Offering quality mementos, souvenirs representing the spirit of Two Holy Cities

Monday, April 13, 2020

Saudi Arabia receives millions of foreign pilgrims every year for Hajj and Umrah and many return home bearing gifts for their families and friends.

Salam Gifts (@salaams) is a Saudi startup that aims its products at the tourist and pilgrim markets with a range of quality mementos and souvenirs that represent the spirit of Makkah and Madinah.

Driven by a passion for design and creativity as well as dissatisfaction with the Kingdom’s Islamic souvenir market, Mahmoud Naseem (@mahmoudnaseem) founded Salam Gifts with the aim of enriching the bond between Muslims and their Islamic culture through products with a unique contemporary design.

The company is named after the word “peace” in Arabic and its products are designed to remind customers of special memories while reflecting on the peacefulness of Islam as a religion and the two holy cities.

“It is also a part of our daily greeting, assalamo alaykum, which is a widely used word even by non-Muslims,” CEO Naseem told Arab News.

The 34-year-old Saudi entrepreneur said that 95 percent of the souvenir market for pilgrims consisted of unorganized shops that offered low-quality goods. “We belong to the 5 percent who are trying to bring Islamic heritage and souvenirs in a funky casual way to be part of users’ daily life.”

Salam Gifts offers a wide range of products to all ages and genders at affordable prices, with most products costing less than SR100 ($27).

Inspired by the sights and scenes of Makkah and Madinah, the venture’s design range includes prayer mats and beads, bracelets, necklaces, bags, keychains, and magnets.

“We offer products with unique design, good quality and affordable price — these are the main factors that distinguish us from competitors,” Naseem added.

The startup is looking to expand its product range with fashion, perfume, dates and luxurious jewelry items and although focused mainly on spiritual tourism it is also working on other products for tourists reflecting Saudi Arabia’s culture and heritage.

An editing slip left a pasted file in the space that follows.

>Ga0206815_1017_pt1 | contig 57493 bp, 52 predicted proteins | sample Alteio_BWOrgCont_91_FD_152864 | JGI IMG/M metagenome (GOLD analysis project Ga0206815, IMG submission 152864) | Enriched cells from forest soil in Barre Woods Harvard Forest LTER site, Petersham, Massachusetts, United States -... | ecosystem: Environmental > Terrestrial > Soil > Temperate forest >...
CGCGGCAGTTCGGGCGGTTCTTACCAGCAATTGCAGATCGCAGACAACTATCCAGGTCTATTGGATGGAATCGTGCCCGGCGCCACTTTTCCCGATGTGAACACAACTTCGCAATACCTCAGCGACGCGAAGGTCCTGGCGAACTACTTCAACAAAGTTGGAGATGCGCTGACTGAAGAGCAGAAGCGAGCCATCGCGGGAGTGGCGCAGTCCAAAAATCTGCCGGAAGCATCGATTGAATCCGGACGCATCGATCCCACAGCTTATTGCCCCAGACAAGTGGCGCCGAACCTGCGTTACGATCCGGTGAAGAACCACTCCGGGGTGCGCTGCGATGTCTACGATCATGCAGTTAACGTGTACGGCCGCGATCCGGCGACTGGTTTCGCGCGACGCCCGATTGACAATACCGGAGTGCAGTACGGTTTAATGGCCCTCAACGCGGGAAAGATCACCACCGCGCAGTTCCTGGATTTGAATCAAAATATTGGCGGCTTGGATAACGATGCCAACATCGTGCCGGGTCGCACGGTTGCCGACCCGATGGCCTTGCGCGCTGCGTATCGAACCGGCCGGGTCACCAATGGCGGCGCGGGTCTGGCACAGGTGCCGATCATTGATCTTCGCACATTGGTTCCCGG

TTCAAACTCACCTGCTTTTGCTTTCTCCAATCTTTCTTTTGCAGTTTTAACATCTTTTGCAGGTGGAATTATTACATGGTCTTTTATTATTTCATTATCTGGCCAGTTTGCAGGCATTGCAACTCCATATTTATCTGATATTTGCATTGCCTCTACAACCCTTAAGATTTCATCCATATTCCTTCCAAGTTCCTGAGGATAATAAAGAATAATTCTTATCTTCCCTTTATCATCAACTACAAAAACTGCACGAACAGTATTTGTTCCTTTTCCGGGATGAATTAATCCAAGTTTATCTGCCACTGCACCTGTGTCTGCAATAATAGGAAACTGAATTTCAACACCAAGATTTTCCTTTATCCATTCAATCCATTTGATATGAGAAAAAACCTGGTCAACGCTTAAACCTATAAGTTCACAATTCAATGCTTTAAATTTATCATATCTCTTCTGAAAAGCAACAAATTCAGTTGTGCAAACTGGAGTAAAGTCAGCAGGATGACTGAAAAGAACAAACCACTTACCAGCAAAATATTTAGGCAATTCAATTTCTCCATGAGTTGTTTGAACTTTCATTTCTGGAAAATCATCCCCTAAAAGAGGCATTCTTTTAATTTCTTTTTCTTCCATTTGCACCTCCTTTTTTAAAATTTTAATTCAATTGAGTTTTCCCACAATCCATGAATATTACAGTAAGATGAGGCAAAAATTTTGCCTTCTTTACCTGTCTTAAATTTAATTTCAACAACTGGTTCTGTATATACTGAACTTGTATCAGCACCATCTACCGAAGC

“We were criticized when we first began in 2017, because the market depends on cheap merchandise, but we wanted to prove the high potential of our products and offer something that we believe is appropriate to represent this country and these holy places,” he said.

Located in Jeddah, Salam Gifts aspires to reach out internationally to the 1.8 billion Muslims around the world. “We are not targeting Saudis or people coming to Saudi Arabia, our focus is much wider and we know that there is a high demand for such products in the international market, especially in places with large Muslim communities such as Malaysia and the UK.”

Naseem and his two partners, Loai and Iyad Naseem, hope to open 20 branches around the Kingdom and internationally within the coming years.

“We believe we are still in our beginning stages, and we have to continue being creative and patient.

“People are looking for innovative and unique products … we noticed that our targeted customers are extremely satisfied with our products — we always receive encouraging comments,” added Naseem.

As a new local brand in a huge market, Salam Gifts faced challenges regarding the local manufacture of its goods and store rental prices.

“We do our best to support local factories, but it is not always available in the quality and price range we need. Although we try, we currently cannot manufacture all of the products 100 percent in Saudi Arabia. Rents are extremely high in holy areas too,” he said.

80 percent of the company’s sales are online, but its products are also available at Virgin Megastores and other concept outlets throughout the Kingdom, as well as at airports, and the opening of an independent store in Madinah is in the pipeline.

Products are available at, as well as other platforms such as Dokkan Afkar and shipments can be made worldwide.